Dispensationalism is trapped in a Catch-22: On their theological view of Israel and their eschatological view of history, they must encourage Jews to return to Israel. But on their exegetical understanding of prophecy, they know that after they have returned, fully two-thirds of them will be destroyed. This should be deemed a form of anti-Semitism!


Anonymous said...

Dr. Gentry,

I see your point. But if anti-semitism and persecution of Jews becomes a major problem again in the future, does it matter where they are living? When Hitler persecuted them, there was no "Israel" and most Jews were scattered throughout Europe in numerous countries. Yet look what Hitler managed to do. I have read statistics that almost two-thirds of Jews died in the holocaust, which occurred only decades ago.

So, as I see it, whether the majority of Jews live in Palestine or if most live scattered all over the world, if a world-wide movement against them occurs again, it won't matter where they are living.


Anonymous said...

In addition to this, I see an issue with regard to the term 'replacement theology'. For those who believe in a premillenial eschatology, when the remaining 1/3rd of jews recieve Christ after the rapture, won't that mean that they become Christians?

So, according to Dispensationalism:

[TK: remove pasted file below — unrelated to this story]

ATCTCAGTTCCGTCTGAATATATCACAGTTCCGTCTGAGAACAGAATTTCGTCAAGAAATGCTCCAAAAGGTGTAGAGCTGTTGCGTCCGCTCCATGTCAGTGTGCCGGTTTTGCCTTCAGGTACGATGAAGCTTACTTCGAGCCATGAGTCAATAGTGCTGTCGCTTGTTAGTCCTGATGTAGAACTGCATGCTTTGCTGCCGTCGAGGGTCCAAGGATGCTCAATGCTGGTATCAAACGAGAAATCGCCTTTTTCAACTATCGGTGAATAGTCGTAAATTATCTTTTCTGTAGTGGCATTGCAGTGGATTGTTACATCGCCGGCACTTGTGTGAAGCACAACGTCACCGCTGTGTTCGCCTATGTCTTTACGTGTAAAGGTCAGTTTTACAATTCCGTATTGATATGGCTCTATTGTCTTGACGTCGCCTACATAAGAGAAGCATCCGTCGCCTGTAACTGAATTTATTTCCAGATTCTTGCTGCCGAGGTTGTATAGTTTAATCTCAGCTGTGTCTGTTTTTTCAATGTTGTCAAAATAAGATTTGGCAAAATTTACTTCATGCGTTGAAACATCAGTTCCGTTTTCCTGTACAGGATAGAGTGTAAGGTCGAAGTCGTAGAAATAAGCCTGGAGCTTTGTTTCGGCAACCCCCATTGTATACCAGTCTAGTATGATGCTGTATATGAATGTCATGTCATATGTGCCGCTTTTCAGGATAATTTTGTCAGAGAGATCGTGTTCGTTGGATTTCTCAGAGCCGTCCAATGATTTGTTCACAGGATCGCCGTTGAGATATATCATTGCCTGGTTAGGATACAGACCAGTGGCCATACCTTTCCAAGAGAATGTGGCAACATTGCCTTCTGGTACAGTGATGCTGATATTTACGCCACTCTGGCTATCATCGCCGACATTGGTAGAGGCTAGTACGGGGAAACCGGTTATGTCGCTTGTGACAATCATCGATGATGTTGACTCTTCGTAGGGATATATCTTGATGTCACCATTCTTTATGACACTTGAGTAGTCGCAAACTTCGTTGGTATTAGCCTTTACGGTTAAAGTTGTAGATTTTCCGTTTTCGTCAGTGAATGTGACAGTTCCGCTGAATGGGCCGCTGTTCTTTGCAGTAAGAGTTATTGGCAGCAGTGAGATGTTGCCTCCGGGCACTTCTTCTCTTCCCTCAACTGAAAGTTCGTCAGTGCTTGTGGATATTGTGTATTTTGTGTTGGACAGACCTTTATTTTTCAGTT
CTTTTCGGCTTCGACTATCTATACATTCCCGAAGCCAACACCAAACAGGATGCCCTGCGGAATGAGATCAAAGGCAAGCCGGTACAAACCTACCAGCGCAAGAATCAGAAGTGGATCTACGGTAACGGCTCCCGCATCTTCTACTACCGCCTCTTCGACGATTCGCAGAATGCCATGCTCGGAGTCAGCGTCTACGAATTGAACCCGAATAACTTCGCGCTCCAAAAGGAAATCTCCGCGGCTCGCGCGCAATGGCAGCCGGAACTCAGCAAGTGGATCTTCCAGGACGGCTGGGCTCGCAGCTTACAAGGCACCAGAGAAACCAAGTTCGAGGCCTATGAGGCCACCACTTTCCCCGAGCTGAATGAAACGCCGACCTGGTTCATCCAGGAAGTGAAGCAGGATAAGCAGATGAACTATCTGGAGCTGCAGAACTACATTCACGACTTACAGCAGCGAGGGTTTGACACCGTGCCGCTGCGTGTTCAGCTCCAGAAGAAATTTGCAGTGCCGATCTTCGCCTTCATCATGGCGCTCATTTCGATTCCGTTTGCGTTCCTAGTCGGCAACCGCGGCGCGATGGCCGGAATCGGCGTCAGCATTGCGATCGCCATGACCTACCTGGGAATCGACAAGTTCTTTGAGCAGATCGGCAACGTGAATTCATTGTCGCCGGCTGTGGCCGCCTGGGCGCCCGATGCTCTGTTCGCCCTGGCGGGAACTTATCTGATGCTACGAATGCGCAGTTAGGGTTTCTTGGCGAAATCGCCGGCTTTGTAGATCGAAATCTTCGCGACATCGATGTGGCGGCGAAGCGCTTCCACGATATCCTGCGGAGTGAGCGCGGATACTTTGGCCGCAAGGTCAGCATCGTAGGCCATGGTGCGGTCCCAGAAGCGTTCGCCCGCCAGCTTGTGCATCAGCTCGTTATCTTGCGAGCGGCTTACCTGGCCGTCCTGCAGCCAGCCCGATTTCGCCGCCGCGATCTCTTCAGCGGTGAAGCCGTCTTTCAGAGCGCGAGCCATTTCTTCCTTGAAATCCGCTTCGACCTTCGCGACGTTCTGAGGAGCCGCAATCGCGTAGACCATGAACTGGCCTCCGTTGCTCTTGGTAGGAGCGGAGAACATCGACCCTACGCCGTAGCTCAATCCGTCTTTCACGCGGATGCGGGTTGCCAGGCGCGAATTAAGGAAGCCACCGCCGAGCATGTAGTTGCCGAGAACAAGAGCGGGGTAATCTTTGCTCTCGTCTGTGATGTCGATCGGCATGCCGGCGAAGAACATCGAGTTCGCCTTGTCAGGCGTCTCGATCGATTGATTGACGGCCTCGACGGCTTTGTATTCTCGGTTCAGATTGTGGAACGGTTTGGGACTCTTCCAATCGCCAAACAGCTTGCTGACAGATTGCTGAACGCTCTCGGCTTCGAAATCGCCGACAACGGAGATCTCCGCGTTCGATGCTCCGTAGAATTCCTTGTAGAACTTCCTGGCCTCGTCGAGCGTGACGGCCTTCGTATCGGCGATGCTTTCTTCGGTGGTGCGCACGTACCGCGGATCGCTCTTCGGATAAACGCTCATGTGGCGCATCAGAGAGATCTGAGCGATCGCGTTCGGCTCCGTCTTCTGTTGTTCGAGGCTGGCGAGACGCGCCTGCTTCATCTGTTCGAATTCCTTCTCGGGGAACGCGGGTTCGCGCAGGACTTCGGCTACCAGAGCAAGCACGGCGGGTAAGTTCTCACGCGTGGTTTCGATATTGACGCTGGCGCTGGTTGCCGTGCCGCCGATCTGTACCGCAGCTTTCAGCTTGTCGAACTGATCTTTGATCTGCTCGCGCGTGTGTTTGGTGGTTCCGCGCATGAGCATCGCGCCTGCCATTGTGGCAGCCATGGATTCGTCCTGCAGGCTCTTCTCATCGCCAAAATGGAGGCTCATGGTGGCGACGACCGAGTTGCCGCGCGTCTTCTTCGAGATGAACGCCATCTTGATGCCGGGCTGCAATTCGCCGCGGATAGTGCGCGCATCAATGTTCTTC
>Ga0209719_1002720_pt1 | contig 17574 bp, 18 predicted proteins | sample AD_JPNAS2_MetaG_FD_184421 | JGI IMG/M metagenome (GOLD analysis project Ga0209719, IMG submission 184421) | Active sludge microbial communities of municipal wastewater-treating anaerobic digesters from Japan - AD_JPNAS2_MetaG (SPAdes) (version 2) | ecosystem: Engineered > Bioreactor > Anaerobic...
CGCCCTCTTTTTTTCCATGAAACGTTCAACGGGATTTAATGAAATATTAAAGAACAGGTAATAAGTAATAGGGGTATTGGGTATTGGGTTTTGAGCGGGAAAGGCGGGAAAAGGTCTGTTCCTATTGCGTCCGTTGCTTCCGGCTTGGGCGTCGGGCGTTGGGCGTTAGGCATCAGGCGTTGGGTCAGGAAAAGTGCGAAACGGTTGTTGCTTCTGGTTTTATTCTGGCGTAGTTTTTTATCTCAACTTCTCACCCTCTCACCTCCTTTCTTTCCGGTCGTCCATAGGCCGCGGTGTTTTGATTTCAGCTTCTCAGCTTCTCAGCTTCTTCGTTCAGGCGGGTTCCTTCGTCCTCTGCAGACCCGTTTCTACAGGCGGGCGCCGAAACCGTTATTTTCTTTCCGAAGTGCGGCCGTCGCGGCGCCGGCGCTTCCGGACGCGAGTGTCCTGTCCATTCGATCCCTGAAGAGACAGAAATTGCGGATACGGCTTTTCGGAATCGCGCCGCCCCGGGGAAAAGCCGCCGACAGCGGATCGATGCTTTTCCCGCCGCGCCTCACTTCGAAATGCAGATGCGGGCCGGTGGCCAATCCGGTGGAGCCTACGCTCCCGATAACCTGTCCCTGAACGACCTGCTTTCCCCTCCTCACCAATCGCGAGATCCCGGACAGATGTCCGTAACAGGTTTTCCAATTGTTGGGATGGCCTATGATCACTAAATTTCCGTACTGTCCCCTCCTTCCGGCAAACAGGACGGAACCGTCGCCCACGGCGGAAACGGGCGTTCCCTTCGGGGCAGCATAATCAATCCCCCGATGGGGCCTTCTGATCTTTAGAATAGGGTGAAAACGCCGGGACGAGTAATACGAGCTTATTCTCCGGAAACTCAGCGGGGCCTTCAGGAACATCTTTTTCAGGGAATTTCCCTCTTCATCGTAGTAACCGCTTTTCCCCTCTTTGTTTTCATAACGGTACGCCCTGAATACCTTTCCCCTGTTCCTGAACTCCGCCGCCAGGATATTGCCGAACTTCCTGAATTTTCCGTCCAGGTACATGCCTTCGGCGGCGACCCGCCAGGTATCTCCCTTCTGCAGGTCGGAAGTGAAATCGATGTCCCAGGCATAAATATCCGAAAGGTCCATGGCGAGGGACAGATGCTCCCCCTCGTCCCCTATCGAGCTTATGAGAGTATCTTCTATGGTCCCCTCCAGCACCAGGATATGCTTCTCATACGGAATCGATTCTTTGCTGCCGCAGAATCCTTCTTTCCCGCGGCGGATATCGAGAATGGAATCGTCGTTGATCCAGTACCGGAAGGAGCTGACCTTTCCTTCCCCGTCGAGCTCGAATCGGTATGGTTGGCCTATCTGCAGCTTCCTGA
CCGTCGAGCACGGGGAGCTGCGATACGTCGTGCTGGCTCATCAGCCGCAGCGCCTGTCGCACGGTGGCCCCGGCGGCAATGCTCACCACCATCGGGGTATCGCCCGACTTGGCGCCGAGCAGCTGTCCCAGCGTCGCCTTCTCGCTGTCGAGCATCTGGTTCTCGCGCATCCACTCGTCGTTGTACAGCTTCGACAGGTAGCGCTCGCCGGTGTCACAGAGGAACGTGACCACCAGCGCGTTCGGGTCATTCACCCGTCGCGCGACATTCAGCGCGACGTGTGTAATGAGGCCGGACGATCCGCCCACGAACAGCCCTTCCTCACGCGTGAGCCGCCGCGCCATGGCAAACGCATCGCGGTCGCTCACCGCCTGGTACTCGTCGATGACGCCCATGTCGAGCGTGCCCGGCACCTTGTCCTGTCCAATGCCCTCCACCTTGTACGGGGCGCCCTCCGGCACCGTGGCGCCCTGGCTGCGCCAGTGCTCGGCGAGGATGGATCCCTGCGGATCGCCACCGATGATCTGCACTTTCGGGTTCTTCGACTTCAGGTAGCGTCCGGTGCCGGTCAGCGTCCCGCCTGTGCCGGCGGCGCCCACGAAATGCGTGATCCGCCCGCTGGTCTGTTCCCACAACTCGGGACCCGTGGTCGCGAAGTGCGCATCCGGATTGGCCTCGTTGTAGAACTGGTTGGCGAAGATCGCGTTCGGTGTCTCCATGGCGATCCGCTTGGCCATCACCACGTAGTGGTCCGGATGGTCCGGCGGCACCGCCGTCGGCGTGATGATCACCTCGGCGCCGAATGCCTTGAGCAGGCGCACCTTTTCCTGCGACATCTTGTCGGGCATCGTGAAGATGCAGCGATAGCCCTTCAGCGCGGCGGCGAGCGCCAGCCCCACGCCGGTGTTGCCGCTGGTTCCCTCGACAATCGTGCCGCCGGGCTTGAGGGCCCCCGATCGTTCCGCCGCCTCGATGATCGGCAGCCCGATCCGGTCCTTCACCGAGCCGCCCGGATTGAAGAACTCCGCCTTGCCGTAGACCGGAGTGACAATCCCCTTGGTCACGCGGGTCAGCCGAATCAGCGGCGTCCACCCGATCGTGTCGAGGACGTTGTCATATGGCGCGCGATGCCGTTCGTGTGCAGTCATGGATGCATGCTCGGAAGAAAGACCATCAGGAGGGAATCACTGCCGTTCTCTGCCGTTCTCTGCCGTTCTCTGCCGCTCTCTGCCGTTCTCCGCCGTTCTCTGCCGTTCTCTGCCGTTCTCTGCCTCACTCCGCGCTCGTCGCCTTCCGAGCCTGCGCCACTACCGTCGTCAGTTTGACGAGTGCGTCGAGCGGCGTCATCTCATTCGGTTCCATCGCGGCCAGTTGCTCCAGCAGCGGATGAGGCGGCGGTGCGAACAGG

The Jews rejected Christ, then the Christians replaced them whilst the Jews were set aside, then the Christians all get raptured and then, after most of them are wiped out, the Jews become Christians? Right?

I dunno. My understanding from Romans is that we as believers are all grafted into the olive tree, both Jew and Gentile under the New Covenant in Christ. If anyone can be accused of 'replacement theology' it's the dispensationalists.

Just a thought.....

Steve said...

Thanks for your comment. Good thought, but unfortunately it is mistaken.

It is mistaken both theologically and exegetically. That is, it is mistaken in terms of what dispensationalists themselves teach (theologically) and in terms of what the Zechariah 13 passage itself states (exegetically).

Walvoord in his Prophecy Knowledge Handbook (p. 332) states: “It was prophesied that two-thirds of Israel in the land will perish.”

Zechariah 13 is dealing with “Jerusalem” (Zech 13:1) and “the land” (Zech 13:2). In fact, the very verse in question (Zech 13:8) expressly declares: “And it will come about in all the land," Declares the Lord, "That two parts in it will be cut off and perish; But the third will be left in it.”

Ken Gentry

Kyle said...

Hi Dr. Gentry, thanks for your great blog and all these useful resources on understanding the problems with dispensationalism. I did have one question that I haven't seen addressed elsewhere on the site. How do you deal with Romans 11:25-32? This is one of the few passages that seems to back up the dispie ideas, but while I suspect I'm reading it wrong I can't find much of anything offering a non-dispensational interpretation of this passage. Any help would be much appreciated, thank you!